At at a meeting at Kent’s home in 2002, Suzanne came up with the idea of holding a Summit where we would invite experts from all the fields we represented to come together and see what happened.

We chose the retreat center of La Casa de Maria, Santa Barbara, CA, and brought about 100 people together March 27-30, 2003. Kent and Marti, president of Santa Barbara Graduate Institute, co-chaired the 3-day meeting. We recruited both Joe Pearce and Michel Odent, MD, as keynote speakers.

The entire event was video recorded and discs made available, along with a 60-page 3-ring binder notebook. David Isaacs introduced and facilitated the World Café model of intercommunication.

The interactions among professionals in disciplines that didn’t normally come together was encouraging so we planned a second summit for April 29-May 2 the following year at the Mt. Madonna retreat center in the hills of Santa Cruz, CA, where I had met Suzanne 8 years earlier. A larger crew of volunteers did most of the organizing under my and other board members’ direction.

Again, Joe Pearce keynoted, and people from as far as Australia attended. Suzanne and I co-chaired the but the numbers were smaller and the economics precluded scheduling a third Summit.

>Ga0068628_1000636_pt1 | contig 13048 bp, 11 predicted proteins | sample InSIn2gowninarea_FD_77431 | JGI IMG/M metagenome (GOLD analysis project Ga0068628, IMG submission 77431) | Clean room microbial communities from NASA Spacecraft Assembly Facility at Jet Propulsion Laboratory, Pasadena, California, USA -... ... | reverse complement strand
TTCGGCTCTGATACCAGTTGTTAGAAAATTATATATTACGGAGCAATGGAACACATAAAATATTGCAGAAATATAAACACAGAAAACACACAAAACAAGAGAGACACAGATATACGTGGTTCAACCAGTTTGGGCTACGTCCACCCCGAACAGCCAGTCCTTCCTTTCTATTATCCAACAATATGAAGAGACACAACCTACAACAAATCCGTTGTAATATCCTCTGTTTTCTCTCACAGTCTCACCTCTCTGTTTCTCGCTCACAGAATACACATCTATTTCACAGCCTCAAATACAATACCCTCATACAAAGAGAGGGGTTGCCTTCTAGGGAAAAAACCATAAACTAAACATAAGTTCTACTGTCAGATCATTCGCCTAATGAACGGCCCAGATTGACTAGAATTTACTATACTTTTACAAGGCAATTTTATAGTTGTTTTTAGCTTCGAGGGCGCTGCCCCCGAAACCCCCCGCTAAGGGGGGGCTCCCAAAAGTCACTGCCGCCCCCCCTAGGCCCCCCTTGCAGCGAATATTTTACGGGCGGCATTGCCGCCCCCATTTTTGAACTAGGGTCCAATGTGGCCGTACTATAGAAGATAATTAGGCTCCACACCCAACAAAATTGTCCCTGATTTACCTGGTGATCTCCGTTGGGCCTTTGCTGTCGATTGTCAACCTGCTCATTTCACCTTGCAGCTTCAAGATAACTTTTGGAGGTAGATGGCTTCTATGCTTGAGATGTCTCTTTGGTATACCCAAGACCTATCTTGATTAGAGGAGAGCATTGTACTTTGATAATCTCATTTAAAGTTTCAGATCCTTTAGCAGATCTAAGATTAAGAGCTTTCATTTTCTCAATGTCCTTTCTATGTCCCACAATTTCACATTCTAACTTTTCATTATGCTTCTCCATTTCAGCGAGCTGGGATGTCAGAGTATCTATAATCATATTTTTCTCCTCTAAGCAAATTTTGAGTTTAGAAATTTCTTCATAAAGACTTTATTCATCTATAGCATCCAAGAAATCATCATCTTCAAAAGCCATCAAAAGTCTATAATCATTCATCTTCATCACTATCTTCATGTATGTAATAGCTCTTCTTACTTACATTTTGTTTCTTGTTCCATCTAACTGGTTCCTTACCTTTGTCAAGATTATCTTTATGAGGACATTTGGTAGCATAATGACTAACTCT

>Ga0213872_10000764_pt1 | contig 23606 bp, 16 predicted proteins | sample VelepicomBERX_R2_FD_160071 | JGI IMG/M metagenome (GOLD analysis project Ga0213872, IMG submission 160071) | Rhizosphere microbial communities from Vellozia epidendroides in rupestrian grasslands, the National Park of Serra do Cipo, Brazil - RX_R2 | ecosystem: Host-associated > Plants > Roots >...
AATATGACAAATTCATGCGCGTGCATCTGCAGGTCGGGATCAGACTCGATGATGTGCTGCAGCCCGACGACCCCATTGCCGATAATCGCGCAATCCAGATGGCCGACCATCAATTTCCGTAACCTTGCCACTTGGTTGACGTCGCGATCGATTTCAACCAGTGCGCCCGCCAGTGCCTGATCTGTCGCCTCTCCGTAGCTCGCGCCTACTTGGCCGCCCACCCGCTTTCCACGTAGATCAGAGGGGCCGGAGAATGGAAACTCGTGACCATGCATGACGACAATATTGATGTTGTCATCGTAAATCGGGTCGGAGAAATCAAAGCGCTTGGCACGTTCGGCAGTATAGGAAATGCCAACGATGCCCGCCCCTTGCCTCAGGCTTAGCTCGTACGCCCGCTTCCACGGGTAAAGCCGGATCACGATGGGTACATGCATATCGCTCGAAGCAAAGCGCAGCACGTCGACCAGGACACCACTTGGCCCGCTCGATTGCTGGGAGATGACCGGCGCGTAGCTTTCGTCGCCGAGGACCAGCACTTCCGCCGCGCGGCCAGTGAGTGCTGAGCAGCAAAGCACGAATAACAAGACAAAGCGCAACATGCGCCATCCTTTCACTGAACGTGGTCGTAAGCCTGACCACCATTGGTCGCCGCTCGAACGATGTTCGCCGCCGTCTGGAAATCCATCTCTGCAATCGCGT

Growing Pains

Instead, we focused on fundraising, hiring a professional fundraiser who stirred up a lot of interest, but ultimately failed to generate more than enough income to cover her fees.

Simultaneously, we applied for grants to fund what we called a “Warmline” to support parents struggling with the unrealistic demands of raising children in a nuclear family or less.

Meanwhile, Sharron had developed cancer and stepped down as president of our board. Meryn took on the role, coordinating much of the Warmline planning and grant applications.

In the fall of 2004, I recruited about a dozen counselor candidates, whom I brought together in two meetings in California to explore and co-create the program. Meanwhile, our efforts at getting grants were not succeeding, but we went ahead and created a website and offered phone sessions for a fee using 2 or 3 of the volunteers from our meetings. Uptake was poor and ultimately no grants were received, so we closed the program down.

In 2007, Suzanne suggested we boil the Blueprint down to a one-page document of 14 “Essential Truths,” which added to the website and printed several thousand copies that we distributed at conferences.

We longed for the funds to produce a coffee-table version of the Proclamation and Blueprint in lay language with beautiful photos, but that dream remains unfulfilled after several efforts to get it off the ground.

In 2010-11, the board and selected consultants undertook a revision of the Blueprint, which had held the test of time pretty well, but required some updating. Once complete, with no income or other projects, the organization remained quiescent, as it had been much of the time since 2005 when the grant applications failed.